The World’s End Screen 15 articles

The World’s End


The World’s End Poster
  • Hobbled by two plots that don’t so much collide as just feel incompatible, the movie turns comedically stale (especially compared to the not dissimilar Shaun) until it feels as if these benighted pub crawlers, battling their way back and forth across town, are running in place.

  • While Wright enjoys a larger budget and fancier special effects, the human element is in short supply. What made Shaun of the Dead (and, to a lesser extent, Hot Fuzz) work was the firm and focused establishment of central characters and their relationships with each other. The Pegg/Frost bromance, the glue holding these films together, is half-realized here, and comes too late for anyone to care. With the unwieldy cast focusing too heavily on Pegg, nobody ever becomes multidimensional.

  • There is a very good idea at center here, an almost Pialatian take on the World’s lack of interest, but it remains an idea that is more suggested than livid in. The film as a whole remains mostly a sketch, its two halves never dialogue quite like how they are supposed to.

  • Part of the fun of this knockabout comedy is the way that it gradually escalates from what appears to be a small, grubby portrait of misplaced nostalgia into full-scale insanity befitting its title. Were it a Hollywood movie, in fact, it probably wouldn’t work nearly as well; the very fact that it’s British suggests certain limitations of budget and scale that the movie takes great relish in obliterating.

  • The exuberance of Wright's movies is always their strong suit. But structurally, they're so loose-jointed—held together with rubber bands, pieces of string, and other bits and bobs—that they almost fall apart even as you're watching them... Wright's movies can be great fun, but they demand that you live in their moment, because once they're over, you're left with little more than a handful of chuckles.

  • Wright's themes gel magnificently with his cartoonish milieus, so much that each seemingly incongruous element is contextualized in a new light. To be fair, Wright isn't exactly reinventing the wheel here—the zombie films of George Romero are as much social satire as they are gory thrillers—but the energy and formal creativity on display renders even the most familiar material new again.

  • Opening act's darker/more wince-inducing than expected, then it's a gasser. Doesn't quite seal the ending, but I'm nodding my head in agreement regardless. The heavily nostalgic soundtrack seals the sense of a nationally specific moment about people who took Ecstasy, got optimistic and thought they were gonna change their society and found out absolutely nothing of the sort was about to happen. Think local, despair global.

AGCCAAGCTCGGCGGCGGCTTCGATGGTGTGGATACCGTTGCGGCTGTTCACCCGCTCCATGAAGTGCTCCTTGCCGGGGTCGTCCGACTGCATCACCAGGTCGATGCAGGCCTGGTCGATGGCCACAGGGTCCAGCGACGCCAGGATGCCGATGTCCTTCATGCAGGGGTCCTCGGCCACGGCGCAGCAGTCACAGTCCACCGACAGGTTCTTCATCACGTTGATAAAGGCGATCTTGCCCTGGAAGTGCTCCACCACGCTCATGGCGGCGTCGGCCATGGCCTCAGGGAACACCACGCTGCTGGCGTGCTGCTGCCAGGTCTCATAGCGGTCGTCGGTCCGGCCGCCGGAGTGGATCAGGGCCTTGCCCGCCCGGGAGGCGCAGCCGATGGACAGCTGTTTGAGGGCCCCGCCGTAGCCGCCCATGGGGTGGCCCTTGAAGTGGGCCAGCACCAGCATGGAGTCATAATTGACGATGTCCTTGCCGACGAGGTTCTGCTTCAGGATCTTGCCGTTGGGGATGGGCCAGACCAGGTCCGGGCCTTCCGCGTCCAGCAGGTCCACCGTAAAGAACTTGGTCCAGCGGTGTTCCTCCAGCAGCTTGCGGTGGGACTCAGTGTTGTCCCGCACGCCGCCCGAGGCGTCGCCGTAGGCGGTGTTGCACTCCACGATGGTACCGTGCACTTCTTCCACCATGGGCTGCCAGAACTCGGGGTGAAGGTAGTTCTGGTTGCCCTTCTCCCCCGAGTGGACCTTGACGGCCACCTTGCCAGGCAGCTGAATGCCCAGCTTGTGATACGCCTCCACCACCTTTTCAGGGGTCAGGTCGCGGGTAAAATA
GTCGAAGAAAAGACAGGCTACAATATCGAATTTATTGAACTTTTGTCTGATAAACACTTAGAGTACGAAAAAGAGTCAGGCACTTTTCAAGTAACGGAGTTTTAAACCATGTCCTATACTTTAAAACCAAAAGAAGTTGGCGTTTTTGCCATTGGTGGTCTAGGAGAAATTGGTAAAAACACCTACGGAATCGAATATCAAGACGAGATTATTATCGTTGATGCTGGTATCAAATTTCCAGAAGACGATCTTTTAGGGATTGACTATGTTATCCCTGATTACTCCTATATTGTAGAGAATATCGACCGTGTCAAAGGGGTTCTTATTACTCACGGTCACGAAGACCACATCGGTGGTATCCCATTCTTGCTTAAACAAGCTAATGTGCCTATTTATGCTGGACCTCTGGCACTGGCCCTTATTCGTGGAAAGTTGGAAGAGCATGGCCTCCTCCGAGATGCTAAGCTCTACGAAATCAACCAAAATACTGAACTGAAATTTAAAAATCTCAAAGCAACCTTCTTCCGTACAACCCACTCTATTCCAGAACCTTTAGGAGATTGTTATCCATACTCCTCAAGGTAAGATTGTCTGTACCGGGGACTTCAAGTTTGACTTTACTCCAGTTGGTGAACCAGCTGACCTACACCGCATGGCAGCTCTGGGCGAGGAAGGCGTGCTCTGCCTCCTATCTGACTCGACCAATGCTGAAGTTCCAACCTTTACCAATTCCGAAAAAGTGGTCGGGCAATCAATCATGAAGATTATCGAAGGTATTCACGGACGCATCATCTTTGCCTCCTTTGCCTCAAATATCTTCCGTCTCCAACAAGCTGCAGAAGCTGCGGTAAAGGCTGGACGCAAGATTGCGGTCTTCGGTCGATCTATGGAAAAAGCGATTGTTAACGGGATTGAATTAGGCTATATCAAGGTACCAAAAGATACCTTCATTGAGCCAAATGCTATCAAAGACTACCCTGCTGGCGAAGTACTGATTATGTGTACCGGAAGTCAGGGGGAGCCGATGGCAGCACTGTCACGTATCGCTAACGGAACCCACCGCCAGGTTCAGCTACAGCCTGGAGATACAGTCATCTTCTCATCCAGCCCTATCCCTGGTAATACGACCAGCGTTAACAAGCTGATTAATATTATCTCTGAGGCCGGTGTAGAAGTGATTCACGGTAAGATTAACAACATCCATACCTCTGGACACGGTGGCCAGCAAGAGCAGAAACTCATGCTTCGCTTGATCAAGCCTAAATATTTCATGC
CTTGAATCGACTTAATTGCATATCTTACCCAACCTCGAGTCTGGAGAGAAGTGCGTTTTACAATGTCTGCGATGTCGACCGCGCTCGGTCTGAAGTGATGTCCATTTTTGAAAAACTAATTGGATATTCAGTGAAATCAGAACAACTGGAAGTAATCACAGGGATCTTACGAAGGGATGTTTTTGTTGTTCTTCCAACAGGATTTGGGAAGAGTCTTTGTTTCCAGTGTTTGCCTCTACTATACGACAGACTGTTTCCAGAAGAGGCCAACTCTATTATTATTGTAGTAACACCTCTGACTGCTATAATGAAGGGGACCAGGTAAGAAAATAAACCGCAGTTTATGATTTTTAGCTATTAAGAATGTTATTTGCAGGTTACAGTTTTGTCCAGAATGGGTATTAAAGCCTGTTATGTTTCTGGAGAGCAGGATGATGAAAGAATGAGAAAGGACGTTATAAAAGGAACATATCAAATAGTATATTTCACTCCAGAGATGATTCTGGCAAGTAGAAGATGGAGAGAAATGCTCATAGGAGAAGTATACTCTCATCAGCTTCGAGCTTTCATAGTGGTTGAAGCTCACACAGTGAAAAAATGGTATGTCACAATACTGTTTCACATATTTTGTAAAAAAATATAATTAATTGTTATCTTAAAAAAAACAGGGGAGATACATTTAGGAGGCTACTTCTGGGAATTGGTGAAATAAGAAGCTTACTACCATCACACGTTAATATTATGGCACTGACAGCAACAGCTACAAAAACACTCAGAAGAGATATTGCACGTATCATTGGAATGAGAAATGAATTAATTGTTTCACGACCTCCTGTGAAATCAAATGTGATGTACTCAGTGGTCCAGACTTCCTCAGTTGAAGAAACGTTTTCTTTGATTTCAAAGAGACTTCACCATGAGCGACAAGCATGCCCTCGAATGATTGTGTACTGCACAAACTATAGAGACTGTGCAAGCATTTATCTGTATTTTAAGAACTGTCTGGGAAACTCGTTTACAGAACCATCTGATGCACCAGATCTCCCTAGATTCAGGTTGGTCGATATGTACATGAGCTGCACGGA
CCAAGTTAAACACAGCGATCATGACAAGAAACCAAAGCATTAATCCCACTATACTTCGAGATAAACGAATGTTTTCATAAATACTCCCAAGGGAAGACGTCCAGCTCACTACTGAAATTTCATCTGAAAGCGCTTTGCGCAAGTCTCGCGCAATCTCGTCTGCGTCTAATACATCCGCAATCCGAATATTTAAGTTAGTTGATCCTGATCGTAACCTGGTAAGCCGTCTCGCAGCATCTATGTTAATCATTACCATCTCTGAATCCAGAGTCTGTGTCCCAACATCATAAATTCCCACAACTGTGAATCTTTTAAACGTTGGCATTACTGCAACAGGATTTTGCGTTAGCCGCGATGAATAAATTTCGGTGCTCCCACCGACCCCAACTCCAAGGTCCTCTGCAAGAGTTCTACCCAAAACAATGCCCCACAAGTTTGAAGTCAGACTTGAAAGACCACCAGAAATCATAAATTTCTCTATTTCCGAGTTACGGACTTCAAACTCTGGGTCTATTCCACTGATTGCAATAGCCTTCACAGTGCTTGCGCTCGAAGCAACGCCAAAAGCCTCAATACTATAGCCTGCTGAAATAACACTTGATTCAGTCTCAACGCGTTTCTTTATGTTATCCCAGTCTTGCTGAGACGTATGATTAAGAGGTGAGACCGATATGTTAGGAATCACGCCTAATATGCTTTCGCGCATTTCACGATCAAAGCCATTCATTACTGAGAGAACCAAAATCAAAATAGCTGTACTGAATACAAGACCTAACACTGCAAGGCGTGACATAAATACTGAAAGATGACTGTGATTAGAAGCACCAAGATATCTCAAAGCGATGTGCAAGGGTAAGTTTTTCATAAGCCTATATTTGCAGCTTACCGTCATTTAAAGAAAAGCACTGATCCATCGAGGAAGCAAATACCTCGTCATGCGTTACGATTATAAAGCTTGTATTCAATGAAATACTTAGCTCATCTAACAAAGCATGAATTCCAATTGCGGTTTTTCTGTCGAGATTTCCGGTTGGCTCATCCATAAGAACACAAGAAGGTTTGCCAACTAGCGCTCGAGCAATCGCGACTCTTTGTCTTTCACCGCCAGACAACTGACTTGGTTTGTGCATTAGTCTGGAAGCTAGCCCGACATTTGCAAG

• The ending is perfect... since while it seemingly flips the conflict, what’s sustained is the idea of a hero who’s powered by the paradoxical urge to be different, no matter the situation, the most primal method of self definition and in some ways still the most pure.

  • What's remarkable, and sublime, about The World's End is that it isn't content to simply chronicle a formative experience and articulate the attendant pain. Wright understands that the cinema has the capacity not only to recreate lived experience, but to offer constructive and cathartic alternatives to it, working through difficult issues by engaging and then reconfiguring them.

  • Something wonderful—even touching?—has happened with [Pegg and Wright's] latest. The cast’s voices have dropped what sounds like an octave, revealing age and wear. Their paunches have grown. Wright still cuts his footage with a youthful vigor, capturing every tapped pint of lager with a snappy hiss, but his players (especially Frost and Pegg) are ready to go darker. Impressively, the material is strong enough to take them there.

  • The exquisite execution of such unusual entertainment feats happens to be the specialty of director and writer Edgar Wright, who, here reunited with his frequent leading man and co-writer Simon Pegg, presents the most delightfully and sensibly eccentric mainstream picture I've seen in some time, "The World's End."

  • With his rhythmic cutting, his ability to juggle spectacularly choreographed fight scenes even as he privileges little human moments or throwaway gags, Wright has the directorial skills to match. This time, though, there's genuine pathos to this aesthetic. This new film is insanely funny and exciting, yes. But it's also quite sad, as the fear of leaving childish things behind that ran beneath the earlier films finally makes it to the surface in overt fashion.

  • I think these genre-busting comedies [Wright and Pegg's Cornetto trilogy] – part social satire, and part rude and silly romp — have generated such extraordinary fan adoration because they’re works of exemplary craftsmanship, they’re written by people with brains and they’re funny, three things that often do not go together. Beyond that, they merge phenomena that inspire intense, lifetime-commitment-level loyalty: the self-mocking and absurdist traditions of British comedy...

  • ...The sci-fi elements—which were hinted at in trailers, but which I'll write around in this review and maybe revisit later in a spoiler-warning-bedecked blog post—are audaciously funny and inventively designed, and they're always tied to the film's concerns. Nothing, no matter how extravagant or surreal, is superfluous.

  • It's impressive how Wright, who is nearly peerless as director of camera and character movement, stages the fights so that no actor can get away with looking good. The men actually have to swing and hit and slam people over their knees. The science fiction hook is both hokey and preachy, but in getting to its punch line Wright and Pegg have conceived one of the most heartless depictions of alcoholic narcissism.

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